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Applied Magnetic Resonance

, Volume 50, Issue 1–3, pp 511–520 | Cite as

Effect of Cholesterol and Curcumin on Ordering of DMPC Bilayers

  • Sergey A. Kotenkov
  • Oleg I. Gnezdilov
  • Aliya V. Khaliullina
  • Oleg N. Antzutkin
  • Roustam S. Gimatdinov
  • Andrei V. FilippovEmail author
Open Access
Original Paper
  • 174 Downloads

Abstract

In this work, we compared the effects of curcumin and cholesterol directly competing to insert into the DMPC lipid bilayer during bilayer formation from an initially non-ordered state. 2H and 14N nuclear magnetic resonance spectroscopy showed that curcumin is not embedded deep in the lipid bilayer and interacts mainly with the head group of the lipid. In a more complex system of DMPC/CHOL/CUR, curcumin amplifies the effect of cholesterol on the ordering of lipid acyl chains.

1 Introduction

Cholesterol (CHOL) is an essential component of mammalian cell membranes. It is embedded in the hydrophobic part of the membrane with its hydroxyl group interacting with the polar head groups of the membrane phospholipids and sphingolipids [1, 2]. One of the most significant biological properties of CHOL is its ability to increase membrane packing and ordering in the liquid crystalline phase [3, 4, 5]. According to measurements of lateral diffusion coefficients of phospholipids and sphingolipids, it has been determined that membrane fluidity decreases as the concentration of CHOL increases [6, 7]. Fluorescent microscopy and 2H nuclear magnetic resonance (NMR) have shown that CHOL also introduces the liquid ordered phase [8, 9, 10].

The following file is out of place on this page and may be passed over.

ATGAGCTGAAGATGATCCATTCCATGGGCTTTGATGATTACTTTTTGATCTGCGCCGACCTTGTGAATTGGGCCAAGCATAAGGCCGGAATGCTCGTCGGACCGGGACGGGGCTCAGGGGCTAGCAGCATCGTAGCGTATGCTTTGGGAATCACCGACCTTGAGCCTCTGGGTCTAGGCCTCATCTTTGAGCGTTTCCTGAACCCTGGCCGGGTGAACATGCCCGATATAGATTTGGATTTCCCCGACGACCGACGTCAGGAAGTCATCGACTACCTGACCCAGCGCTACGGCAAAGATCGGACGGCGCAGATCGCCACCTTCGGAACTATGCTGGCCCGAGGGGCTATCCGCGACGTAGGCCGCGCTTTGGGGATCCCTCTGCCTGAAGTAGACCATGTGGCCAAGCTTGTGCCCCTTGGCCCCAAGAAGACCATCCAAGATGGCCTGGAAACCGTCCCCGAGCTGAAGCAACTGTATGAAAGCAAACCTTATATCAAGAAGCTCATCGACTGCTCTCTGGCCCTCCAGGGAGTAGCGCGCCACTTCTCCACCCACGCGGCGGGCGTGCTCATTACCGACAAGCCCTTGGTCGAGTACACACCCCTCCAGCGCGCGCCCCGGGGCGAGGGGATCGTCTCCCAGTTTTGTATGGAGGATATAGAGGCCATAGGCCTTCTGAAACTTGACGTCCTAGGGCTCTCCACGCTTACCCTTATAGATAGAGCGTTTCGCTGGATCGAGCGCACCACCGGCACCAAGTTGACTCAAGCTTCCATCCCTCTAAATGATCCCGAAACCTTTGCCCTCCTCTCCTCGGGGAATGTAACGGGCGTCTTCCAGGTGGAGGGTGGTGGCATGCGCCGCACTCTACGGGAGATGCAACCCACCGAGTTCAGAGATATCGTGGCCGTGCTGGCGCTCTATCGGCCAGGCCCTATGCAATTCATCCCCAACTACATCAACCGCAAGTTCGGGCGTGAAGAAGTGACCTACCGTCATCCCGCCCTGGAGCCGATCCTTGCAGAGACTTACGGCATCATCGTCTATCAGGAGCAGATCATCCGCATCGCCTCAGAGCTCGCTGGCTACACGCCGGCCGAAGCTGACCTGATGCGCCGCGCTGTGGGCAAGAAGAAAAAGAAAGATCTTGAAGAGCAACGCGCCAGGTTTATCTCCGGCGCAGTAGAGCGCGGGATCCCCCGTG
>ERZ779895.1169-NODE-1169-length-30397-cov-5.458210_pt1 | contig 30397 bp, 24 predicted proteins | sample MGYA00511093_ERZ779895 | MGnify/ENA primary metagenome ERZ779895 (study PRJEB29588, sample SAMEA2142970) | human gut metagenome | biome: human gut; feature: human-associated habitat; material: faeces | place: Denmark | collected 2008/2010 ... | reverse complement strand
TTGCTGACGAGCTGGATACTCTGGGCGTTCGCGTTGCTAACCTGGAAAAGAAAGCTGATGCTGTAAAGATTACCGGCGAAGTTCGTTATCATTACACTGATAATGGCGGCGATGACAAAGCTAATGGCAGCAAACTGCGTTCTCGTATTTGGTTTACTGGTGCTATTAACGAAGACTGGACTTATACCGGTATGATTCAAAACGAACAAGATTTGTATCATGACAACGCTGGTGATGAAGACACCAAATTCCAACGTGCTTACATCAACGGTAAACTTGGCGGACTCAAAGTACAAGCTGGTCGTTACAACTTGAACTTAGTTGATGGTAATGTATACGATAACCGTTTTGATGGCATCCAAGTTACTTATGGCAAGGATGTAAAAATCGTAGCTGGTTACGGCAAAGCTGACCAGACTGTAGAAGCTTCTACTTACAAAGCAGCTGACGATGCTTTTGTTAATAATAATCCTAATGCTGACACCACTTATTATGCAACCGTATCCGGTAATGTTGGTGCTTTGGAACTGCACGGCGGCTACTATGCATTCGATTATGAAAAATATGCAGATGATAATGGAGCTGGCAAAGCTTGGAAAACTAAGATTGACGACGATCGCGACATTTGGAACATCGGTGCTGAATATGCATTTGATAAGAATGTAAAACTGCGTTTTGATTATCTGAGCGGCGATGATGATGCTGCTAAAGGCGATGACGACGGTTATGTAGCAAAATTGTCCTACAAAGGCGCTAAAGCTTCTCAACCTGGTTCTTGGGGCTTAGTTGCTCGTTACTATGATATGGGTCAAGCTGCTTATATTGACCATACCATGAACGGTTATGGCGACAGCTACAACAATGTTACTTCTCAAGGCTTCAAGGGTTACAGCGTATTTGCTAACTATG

Curcumin (CUR) is a natural component of the spice Curcuma longa. It is used in the kitchen and actively used in traditional Indian medicine [11, 12]. CUR and its derivatives have anti-oxidant, anti-carcinogenic, anti-mutagenic, anti-inflammatory and anti-fungal properties [13, 14, 15]. CUR has shown prophylactic and therapeutic capacity for neurodegenerative diseases such as Alzheimer´s and Parkinson´s, which has been attributed to the compound’s interaction with amyloid fibrils [16, 17, 18], as well as oligomers and protofibrils [16]. Because of its wide spectrum of pharmacological properties, CUR, such as cholesterol, has been proposed to act on a rather basic biological level, such as on biomembranes. It has been proposed that CUR can regulate the action of membrane proteins indirectly by changing the physical properties of the membrane rather than by directly binding to the proteins [19].